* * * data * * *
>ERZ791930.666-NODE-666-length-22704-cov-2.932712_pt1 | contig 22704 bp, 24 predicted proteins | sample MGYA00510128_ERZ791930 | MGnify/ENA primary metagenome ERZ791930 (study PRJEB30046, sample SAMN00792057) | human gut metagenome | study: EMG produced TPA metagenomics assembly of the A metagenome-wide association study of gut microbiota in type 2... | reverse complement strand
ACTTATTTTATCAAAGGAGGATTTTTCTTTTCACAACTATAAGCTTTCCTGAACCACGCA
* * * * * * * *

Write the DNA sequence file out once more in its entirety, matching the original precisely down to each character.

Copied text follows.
>ERZ791930.666-NODE-666-length-22704-cov-2.932712_pt1 | contig 22704 bp, 24 predicted proteins | sample MGYA00510128_ERZ791930 | MGnify/ENA primary metagenome ERZ791930 (study PRJEB30046, sample SAMN00792057) | human gut metagenome | study: EMG produced TPA metagenomics assembly of the A metagenome-wide association study of gut microbiota in type 2... | reverse complement strand
ACTTATTTTATCAAAGGAGGATTTTTCTTTTCACAACTATAAGCTTTCCTGAACCACGCA